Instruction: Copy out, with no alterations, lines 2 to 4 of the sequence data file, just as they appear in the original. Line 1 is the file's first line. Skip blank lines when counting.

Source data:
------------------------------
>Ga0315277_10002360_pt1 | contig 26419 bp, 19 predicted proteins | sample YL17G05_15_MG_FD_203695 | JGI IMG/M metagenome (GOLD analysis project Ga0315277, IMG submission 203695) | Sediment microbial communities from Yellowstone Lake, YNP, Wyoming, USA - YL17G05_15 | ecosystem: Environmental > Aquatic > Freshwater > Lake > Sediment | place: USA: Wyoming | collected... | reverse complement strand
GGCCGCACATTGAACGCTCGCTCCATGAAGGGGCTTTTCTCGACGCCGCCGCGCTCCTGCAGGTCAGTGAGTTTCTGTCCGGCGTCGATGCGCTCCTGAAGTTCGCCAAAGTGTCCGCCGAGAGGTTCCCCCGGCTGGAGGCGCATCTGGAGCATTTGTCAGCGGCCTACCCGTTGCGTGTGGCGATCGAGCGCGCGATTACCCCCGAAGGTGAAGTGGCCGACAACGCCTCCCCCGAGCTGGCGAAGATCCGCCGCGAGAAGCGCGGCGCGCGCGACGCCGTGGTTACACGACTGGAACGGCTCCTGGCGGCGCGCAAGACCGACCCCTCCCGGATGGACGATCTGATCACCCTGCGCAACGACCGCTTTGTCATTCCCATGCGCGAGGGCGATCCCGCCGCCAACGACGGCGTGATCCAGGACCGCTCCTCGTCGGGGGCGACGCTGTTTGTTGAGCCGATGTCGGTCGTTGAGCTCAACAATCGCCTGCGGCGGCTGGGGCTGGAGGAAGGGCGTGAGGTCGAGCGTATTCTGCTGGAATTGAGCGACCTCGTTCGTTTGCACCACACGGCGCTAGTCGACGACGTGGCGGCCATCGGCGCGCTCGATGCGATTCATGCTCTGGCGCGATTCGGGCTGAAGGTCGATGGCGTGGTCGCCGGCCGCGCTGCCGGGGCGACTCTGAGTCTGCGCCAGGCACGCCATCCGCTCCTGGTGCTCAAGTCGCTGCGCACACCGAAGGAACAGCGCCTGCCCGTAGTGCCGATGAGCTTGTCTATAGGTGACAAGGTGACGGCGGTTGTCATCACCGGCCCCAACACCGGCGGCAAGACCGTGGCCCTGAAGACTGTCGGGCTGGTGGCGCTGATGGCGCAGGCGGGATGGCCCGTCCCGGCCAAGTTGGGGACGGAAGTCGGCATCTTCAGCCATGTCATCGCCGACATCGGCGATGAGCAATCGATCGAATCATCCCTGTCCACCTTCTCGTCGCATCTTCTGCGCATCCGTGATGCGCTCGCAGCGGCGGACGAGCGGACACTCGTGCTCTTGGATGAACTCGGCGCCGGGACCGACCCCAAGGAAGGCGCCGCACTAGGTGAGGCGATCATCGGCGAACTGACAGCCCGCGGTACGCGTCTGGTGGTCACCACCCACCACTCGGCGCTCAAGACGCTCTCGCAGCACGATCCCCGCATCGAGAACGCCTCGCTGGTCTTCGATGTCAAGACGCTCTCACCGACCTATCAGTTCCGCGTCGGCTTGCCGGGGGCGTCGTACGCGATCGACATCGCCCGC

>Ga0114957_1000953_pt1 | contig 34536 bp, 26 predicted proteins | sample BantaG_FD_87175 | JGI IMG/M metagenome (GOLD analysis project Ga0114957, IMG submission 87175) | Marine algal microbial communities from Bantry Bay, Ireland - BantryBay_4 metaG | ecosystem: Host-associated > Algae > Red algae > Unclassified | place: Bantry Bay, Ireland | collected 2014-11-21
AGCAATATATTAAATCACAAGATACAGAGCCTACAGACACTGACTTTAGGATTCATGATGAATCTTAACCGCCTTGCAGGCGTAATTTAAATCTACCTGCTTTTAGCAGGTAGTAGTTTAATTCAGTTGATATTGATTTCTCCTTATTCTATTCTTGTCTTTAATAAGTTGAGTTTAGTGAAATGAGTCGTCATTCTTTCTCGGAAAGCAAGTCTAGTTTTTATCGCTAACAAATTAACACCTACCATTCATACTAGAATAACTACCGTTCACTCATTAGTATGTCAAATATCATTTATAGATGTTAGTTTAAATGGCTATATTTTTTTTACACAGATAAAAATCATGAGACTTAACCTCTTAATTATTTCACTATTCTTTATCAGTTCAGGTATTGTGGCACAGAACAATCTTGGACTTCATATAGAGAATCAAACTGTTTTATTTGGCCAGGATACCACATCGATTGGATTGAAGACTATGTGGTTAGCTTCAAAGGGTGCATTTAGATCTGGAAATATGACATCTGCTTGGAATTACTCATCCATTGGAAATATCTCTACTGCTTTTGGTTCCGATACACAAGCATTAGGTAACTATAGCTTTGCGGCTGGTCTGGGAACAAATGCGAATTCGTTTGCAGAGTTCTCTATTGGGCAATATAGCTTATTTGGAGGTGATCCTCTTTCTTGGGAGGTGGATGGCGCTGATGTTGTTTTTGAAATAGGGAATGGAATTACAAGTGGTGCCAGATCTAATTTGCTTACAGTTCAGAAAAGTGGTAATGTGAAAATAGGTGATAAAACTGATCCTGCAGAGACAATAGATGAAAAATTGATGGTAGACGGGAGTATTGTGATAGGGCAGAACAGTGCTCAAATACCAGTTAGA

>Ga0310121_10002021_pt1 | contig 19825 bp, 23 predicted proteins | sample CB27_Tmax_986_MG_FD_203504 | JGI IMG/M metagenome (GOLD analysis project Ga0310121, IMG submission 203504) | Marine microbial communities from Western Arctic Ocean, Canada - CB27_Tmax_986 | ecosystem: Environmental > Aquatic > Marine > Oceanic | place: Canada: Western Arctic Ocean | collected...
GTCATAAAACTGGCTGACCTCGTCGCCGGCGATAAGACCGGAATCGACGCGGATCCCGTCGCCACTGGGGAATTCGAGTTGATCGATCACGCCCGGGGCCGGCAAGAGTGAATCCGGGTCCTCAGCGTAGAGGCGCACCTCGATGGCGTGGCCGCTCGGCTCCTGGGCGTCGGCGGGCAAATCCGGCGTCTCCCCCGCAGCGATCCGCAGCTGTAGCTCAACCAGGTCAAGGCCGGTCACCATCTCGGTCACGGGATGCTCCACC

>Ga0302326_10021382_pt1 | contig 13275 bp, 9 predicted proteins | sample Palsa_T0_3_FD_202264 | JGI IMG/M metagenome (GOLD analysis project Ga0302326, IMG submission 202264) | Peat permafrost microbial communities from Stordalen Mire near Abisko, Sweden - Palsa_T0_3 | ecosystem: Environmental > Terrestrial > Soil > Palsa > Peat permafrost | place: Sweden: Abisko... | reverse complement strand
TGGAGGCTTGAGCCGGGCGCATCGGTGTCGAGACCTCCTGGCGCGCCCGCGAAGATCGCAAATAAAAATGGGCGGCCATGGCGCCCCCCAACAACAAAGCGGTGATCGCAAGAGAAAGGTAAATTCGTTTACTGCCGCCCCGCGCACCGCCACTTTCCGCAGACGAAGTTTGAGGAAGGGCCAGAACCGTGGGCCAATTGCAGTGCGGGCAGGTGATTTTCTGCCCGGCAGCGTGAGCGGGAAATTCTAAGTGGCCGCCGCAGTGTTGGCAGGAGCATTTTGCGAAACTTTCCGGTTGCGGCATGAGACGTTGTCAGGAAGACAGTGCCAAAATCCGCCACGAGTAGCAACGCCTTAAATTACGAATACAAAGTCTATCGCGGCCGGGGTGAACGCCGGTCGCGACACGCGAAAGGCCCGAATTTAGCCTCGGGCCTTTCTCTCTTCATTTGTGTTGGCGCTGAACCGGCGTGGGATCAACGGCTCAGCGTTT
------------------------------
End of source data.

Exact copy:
GGCCGCACATTGAACGCTCGCTCCATGAAGGGGCTTTTCTCGACGCCGCCGCGCTCCTGCAGGTCAGTGAGTTTCTGTCCGGCGTCGATGCGCTCCTGAAGTTCGCCAAAGTGTCCGCCGAGAGGTTCCCCCGGCTGGAGGCGCATCTGGAGCATTTGTCAGCGGCCTACCCGTTGCGTGTGGCGATCGAGCGCGCGATTACCCCCGAAGGTGAAGTGGCCGACAACGCCTCCCCCGAGCTGGCGAAGATCCGCCGCGAGAAGCGCGGCGCGCGCGACGCCGTGGTTACACGACTGGAACGGCTCCTGGCGGCGCGCAAGACCGACCCCTCCCGGATGGACGATCTGATCACCCTGCGCAACGACCGCTTTGTCATTCCCATGCGCGAGGGCGATCCCGCCGCCAACGACGGCGTGATCCAGGACCGCTCCTCGTCGGGGGCGACGCTGTTTGTTGAGCCGATGTCGGTCGTTGAGCTCAACAATCGCCTGCGGCGGCTGGGGCTGGAGGAAGGGCGTGAGGTCGAGCGTATTCTGCTGGAATTGAGCGACCTCGTTCGTTTGCACCACACGGCGCTAGTCGACGACGTGGCGGCCATCGGCGCGCTCGATGCGATTCATGCTCTGGCGCGATTCGGGCTGAAGGTCGATGGCGTGGTCGCCGGCCGCGCTGCCGGGGCGACTCTGAGTCTGCGCCAGGCACGCCATCCGCTCCTGGTGCTCAAGTCGCTGCGCACACCGAAGGAACAGCGCCTGCCCGTAGTGCCGATGAGCTTGTCTATAGGTGACAAGGTGACGGCGGTTGTCATCACCGGCCCCAACACCGGCGGCAAGACCGTGGCCCTGAAGACTGTCGGGCTGGTGGCGCTGATGGCGCAGGCGGGATGGCCCGTCCCGGCCAAGTTGGGGACGGAAGTCGGCATCTTCAGCCATGTCATCGCCGACATCGGCGATGAGCAATCGATCGAATCATCCCTGTCCACCTTCTCGTCGCATCTTCTGCGCATCCGTGATGCGCTCGCAGCGGCGGACGAGCGGACACTCGTGCTCTTGGATGAACTCGGCGCCGGGACCGACCCCAAGGAAGGCGCCGCACTAGGTGAGGCGATCATCGGCGAACTGACAGCCCGCGGTACGCGTCTGGTGGTCACCACCCACCACTCGGCGCTCAAGACGCTCTCGCAGCACGATCCCCGCATCGAGAACGCCTCGCTGGTCTTCGATGTCAAGACGCTCTCACCGACCTATCAGTTCCGCGTCGGCTTGCCGGGGGCGTCGTACGCGATCGACATCGCCCGC

>Ga0114957_1000953_pt1 | contig 34536 bp, 26 predicted proteins | sample BantaG_FD_87175 | JGI IMG/M metagenome (GOLD analysis project Ga0114957, IMG submission 87175) | Marine algal microbial communities from Bantry Bay, Ireland - BantryBay_4 metaG | ecosystem: Host-associated > Algae > Red algae > Unclassified | place: Bantry Bay, Ireland | collected 2014-11-21
AGCAATATATTAAATCACAAGATACAGAGCCTACAGACACTGACTTTAGGATTCATGATGAATCTTAACCGCCTTGCAGGCGTAATTTAAATCTACCTGCTTTTAGCAGGTAGTAGTTTAATTCAGTTGATATTGATTTCTCCTTATTCTATTCTTGTCTTTAATAAGTTGAGTTTAGTGAAATGAGTCGTCATTCTTTCTCGGAAAGCAAGTCTAGTTTTTATCGCTAACAAATTAACACCTACCATTCATACTAGAATAACTACCGTTCACTCATTAGTATGTCAAATATCATTTATAGATGTTAGTTTAAATGGCTATATTTTTTTTACACAGATAAAAATCATGAGACTTAACCTCTTAATTATTTCACTATTCTTTATCAGTTCAGGTATTGTGGCACAGAACAATCTTGGACTTCATATAGAGAATCAAACTGTTTTATTTGGCCAGGATACCACATCGATTGGATTGAAGACTATGTGGTTAGCTTCAAAGGGTGCATTTAGATCTGGAAATATGACATCTGCTTGGAATTACTCATCCATTGGAAATATCTCTACTGCTTTTGGTTCCGATACACAAGCATTAGGTAACTATAGCTTTGCGGCTGGTCTGGGAACAAATGCGAATTCGTTTGCAGAGTTCTCTATTGGGCAATATAGCTTATTTGGAGGTGATCCTCTTTCTTGGGAGGTGGATGGCGCTGATGTTGTTTTTGAAATAGGGAATGGAATTACAAGTGGTGCCAGATCTAATTTGCTTACAGTTCAGAAAAGTGGTAATGTGAAAATAGGTGATAAAACTGATCCTGCAGAGACAATAGATGAAAAATTGATGGTAGACGGGAGTATTGTGATAGGGCAGAACAGTGCTCAAATACCAGTTAGA